Two decades ago, cultural critic Edward Said critiqued the cultural representations of the world in his magnum opus Orientalism. Said explained the cultural bias that “The East” is facing due to the overpowering “West”, and went at lengths to shed light on how the West defines the perceiving of the cultures, societies, countries, states, lifestyle and even literature. While his work was only related to ‘imperialist societies’, it does speak for every society, in general, that has been patronised by the West.
The common perception of things through eyes of the west has become so substantial, that we fail to distinguish our own identity and value our language and culture. It has engulfed our subconscious and hence, we tend to follow the ‘pop culture’ which is usually associated with the west. Narrowing the issue down to literature, the western authors have always overpowered the rest of the world and the ever since colonialism, the dynamics of literature has been mainly Western literature.
Thanks to Said, the contemporary scene of literature is changing. Very slowly, but at least it is. The world is realising the importance of diversity and the need to preserve their own culture and language. It is commendable that students all over the world have started an initiative to promote books of countries apart from the dominant British and North American authors. One is such initiative is started by 13-year-old Aisha Arif Esbhani.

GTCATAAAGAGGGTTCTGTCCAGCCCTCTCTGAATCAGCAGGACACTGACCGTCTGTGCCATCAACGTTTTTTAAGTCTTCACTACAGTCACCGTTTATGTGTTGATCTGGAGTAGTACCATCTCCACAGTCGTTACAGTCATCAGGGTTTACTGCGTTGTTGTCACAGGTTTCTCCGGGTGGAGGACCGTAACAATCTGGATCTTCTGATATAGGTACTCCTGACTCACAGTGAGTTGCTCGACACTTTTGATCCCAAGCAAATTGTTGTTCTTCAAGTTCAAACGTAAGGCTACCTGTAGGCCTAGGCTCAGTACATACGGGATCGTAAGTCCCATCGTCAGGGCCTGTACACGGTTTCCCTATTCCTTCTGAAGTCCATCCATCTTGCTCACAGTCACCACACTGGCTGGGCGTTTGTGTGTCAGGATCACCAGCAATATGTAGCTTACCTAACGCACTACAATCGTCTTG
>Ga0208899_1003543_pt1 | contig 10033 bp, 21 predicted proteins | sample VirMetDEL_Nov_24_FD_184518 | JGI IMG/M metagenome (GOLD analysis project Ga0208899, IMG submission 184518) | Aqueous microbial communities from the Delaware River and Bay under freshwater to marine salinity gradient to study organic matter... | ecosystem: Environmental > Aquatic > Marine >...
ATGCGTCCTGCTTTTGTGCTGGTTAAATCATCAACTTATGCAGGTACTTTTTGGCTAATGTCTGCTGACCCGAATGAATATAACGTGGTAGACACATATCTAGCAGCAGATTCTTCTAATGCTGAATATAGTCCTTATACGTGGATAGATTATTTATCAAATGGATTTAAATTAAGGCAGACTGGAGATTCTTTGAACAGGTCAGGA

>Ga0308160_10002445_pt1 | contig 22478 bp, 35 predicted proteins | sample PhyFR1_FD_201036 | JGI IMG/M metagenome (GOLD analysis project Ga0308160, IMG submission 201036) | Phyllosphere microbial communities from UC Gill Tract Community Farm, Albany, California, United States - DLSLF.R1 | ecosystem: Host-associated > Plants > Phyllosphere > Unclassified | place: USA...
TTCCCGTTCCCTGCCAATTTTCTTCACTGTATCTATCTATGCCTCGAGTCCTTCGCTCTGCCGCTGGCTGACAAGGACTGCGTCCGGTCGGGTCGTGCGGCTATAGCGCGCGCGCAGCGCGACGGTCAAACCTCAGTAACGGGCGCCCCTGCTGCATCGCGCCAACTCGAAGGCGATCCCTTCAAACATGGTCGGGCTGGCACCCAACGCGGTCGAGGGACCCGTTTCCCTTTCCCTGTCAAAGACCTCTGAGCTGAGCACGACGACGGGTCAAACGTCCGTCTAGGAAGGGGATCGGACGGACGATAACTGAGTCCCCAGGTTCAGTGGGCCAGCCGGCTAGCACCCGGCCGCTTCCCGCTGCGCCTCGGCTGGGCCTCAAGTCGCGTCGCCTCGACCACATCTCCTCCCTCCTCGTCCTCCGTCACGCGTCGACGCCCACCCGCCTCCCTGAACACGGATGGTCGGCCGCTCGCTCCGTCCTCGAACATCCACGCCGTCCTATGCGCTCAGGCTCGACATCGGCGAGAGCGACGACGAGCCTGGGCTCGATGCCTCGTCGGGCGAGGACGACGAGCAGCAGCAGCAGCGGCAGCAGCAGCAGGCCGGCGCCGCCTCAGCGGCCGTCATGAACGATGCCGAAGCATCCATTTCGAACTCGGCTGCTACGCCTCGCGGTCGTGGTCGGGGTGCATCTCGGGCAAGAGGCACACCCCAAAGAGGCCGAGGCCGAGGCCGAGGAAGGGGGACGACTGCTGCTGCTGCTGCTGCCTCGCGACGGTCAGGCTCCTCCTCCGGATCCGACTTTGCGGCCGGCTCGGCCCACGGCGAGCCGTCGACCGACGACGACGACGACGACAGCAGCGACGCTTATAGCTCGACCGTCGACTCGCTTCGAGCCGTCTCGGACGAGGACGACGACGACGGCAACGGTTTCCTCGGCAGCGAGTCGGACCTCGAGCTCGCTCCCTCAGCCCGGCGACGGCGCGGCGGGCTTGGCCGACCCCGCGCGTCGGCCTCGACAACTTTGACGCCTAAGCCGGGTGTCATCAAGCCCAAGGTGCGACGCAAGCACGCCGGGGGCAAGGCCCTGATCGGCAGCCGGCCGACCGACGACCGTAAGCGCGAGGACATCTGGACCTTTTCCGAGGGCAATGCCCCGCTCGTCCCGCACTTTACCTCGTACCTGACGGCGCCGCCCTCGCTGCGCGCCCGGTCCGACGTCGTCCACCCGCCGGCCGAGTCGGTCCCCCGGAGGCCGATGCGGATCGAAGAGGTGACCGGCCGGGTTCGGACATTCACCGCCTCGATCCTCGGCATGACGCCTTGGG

Aisha, a native from Karachi, Pakistan realised the importance of diversity in literature and started a campaign to explore writers from the African continent and Asia. The campaign was started in April 2016, and Aisha received massive support from the world. In her quest for reading different authors, people recommended many books from their native countries, her campaign was mentioned on newspapers and gained a wide media attention. She was approached by former President of Nigeria, Goodluck Ebele Jonathan messaged her personally to recommend her on Nigerian books and laud her for the initiative.
Now, after studying 46 countries, Aisha is again on the move and is asking people for recommendations. She wrote a huge piece seeking help and posted it on Facebook:
She also thanked people for helping her in her innovative and important quest. She also mentioned the list of books she has covered and from India, she mentions some of the great authors and books. For India especially, she mentions: Winter evenings, The Palace of Illusions, Haroun and the Sea of Stories, Becoming a Mountain, Jamila Gavin: Coram Boy, Secret Keeper by Mitali Perkins, When The River Sleeps by Easterine Kire, The God of Small Things by Arundhati Roy, The Pregnant King by Davduty Pattanik, The Delightful Sister of My Heart by Chitra Banerjee, Rain in the Mountains: Notes on the Himalayas
Will you help this young voyager on a mission?